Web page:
Wells Fargo Branch Sale

Wells Fargo sold in excess of fifty branches in their network today. They sold the branches in Indiana, Michigan, Ohio, and Wisconsin.

I like the move for a variety of reasons. First, I attribute the timing to the recent rollback of Dodd Frank provisions. The roll back specifically helped smaller, regional banks, like Flagstar. The rollback gives them more freedom to lend to their customer base, which has been plaguing smaller regional banks since the rules were enacted. The intention was good, but the rollout was misguided.

I also like the news because this may spur divesting of branch assets from major competitors, such as Bank of America, Citi, and Chase. That is good news. Let me explain. If more regional banks gobble up assets from larger competitors, you will find increase competition in banking. A lack of competition in the industry can be directly attributed to regulations and consolidation following the Great Recession. Once more local banks have bigger assets, and more of a local presence, they can begin to operate the way they once did pre – 2008.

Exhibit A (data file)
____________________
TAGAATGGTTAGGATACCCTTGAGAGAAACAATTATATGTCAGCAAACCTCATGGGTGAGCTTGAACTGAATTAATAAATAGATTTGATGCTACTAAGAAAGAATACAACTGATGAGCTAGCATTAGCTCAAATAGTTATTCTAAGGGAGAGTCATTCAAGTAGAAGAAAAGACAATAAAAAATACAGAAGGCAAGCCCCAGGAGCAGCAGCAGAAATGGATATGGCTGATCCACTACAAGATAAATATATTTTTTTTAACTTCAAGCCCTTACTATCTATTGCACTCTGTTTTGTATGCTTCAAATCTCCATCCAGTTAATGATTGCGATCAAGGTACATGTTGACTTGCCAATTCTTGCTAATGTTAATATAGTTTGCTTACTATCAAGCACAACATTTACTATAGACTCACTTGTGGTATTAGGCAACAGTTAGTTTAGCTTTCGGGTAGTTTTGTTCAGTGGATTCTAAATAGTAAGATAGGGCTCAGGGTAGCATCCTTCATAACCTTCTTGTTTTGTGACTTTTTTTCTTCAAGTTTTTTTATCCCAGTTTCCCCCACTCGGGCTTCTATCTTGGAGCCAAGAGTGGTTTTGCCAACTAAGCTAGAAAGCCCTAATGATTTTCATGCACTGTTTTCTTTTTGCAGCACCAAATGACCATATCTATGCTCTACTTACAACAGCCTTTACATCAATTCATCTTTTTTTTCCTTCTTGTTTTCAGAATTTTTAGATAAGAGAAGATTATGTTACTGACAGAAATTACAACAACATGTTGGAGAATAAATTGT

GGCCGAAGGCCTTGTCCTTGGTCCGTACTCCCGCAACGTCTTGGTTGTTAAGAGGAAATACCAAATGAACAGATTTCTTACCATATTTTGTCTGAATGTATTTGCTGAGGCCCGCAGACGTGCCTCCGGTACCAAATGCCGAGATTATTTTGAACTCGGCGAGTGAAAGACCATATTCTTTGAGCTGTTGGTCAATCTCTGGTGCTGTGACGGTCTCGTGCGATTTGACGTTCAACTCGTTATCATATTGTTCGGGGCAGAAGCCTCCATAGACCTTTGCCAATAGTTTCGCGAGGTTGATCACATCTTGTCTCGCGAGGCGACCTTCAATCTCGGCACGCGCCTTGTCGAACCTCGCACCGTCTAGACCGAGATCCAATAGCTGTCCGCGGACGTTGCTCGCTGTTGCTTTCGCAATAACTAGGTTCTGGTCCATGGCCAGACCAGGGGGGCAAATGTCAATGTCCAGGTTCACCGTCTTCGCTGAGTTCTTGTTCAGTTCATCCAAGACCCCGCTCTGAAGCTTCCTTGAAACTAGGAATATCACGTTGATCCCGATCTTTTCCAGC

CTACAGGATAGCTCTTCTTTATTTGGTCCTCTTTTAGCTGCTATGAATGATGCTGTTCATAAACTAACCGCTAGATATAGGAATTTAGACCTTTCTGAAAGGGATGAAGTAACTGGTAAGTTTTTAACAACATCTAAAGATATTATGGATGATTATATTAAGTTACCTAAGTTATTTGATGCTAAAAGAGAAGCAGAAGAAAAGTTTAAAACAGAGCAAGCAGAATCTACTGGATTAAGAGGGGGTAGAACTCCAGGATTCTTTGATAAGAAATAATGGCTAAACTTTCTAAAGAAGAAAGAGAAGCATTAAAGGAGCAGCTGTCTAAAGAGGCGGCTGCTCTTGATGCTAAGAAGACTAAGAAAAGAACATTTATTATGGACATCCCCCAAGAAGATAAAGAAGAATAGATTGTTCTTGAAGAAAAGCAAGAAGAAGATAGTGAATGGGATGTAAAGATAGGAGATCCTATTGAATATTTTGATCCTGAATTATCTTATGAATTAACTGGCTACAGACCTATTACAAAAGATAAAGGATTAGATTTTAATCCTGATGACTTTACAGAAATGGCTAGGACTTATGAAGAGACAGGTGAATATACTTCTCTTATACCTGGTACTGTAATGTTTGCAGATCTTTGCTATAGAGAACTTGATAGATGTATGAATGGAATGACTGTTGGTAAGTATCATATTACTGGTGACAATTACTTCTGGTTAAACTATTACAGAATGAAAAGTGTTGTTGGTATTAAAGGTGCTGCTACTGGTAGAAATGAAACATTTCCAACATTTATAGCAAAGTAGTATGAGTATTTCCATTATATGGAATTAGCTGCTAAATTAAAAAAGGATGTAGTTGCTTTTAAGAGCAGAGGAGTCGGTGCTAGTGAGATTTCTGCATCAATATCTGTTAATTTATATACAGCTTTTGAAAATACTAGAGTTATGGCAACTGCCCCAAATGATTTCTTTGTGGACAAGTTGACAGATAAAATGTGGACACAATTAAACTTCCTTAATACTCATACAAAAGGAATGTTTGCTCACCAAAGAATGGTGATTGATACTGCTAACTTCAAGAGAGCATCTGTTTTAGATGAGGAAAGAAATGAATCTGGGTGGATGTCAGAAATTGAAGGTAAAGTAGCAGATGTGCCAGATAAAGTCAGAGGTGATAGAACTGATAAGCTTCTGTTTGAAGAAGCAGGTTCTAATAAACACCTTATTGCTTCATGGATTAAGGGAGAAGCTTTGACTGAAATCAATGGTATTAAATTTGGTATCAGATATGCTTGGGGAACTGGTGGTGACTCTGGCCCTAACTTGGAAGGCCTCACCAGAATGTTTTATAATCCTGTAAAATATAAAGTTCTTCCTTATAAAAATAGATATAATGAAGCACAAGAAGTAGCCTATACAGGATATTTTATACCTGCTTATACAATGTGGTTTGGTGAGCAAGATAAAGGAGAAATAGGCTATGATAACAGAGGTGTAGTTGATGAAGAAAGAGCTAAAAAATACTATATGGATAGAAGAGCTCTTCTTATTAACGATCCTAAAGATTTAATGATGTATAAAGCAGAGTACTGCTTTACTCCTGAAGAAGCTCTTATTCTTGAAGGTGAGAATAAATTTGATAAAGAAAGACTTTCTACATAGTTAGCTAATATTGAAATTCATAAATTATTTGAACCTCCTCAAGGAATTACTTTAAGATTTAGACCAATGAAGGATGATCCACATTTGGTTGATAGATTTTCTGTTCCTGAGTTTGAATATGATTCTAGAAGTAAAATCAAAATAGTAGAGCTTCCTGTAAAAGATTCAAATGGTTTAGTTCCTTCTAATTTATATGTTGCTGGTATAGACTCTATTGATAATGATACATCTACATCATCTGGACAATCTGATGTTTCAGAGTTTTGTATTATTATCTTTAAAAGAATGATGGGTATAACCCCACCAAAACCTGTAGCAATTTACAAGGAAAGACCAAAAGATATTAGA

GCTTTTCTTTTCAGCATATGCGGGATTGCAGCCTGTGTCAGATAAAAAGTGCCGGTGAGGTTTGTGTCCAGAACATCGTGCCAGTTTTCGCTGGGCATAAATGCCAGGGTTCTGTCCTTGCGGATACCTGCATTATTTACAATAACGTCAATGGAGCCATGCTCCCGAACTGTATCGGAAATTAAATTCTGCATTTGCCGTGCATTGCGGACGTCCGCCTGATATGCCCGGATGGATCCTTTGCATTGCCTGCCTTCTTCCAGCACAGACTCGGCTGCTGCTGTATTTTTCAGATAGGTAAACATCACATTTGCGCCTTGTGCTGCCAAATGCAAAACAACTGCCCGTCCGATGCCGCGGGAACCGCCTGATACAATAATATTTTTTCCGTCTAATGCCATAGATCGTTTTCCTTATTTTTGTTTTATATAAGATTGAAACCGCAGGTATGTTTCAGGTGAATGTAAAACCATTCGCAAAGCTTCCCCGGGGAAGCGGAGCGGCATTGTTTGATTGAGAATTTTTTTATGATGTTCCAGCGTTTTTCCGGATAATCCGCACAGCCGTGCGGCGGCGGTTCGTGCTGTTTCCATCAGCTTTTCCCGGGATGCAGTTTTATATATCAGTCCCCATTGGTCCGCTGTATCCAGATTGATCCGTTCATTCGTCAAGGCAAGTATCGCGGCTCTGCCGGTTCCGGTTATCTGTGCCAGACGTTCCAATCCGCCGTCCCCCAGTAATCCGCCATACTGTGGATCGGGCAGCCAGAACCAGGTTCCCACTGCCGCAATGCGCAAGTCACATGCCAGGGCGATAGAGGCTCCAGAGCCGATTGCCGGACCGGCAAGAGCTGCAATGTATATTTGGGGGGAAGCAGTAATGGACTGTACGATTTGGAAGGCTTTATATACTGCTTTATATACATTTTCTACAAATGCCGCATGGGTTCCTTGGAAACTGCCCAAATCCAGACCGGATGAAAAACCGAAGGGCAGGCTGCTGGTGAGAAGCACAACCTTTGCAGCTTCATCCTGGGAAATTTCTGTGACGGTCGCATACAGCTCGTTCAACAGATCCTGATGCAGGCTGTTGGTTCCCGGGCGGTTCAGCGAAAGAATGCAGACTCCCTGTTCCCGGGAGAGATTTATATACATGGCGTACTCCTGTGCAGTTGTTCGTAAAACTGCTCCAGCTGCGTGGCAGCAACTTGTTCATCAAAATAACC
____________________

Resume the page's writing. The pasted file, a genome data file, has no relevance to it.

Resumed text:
What does that entail? This will mean increased competition on rates for mortgages. It will also increase rate competition on smaller loans, such as automobile and personal loans. Finally, it will help drive up consumer deposit rates. Historically, smaller banks led the way in rising interest rates of savings and CDs. The increase competition, combined with technological efficiency is huge for industry wide success. I want to emphasize the technological efficiency. Pre – 2008, access to information wasn’t as easy as it is today. If you were a consumer, and you attempted to rate shop, you had to travel to each location. Today, these banks can publish their rates digitally, which will make it easier for them to grow deposits and increase loan volume.

What does this mean for the US economy? It is very positive, if it leads to further divestiture by the large banks. Increased completion in the lending and deposit rate space will only save consumers money, or increase returns on their deposits. This in turn increases the velocity of money, or in simpler terms – more money will be in the economy, enabling consumers to spend more, which, increase profits for businesses, and drives up earnings and stock prices. It’s a huge win for all of us if this implies the start of something bigger in the industry. Fingers crossed!

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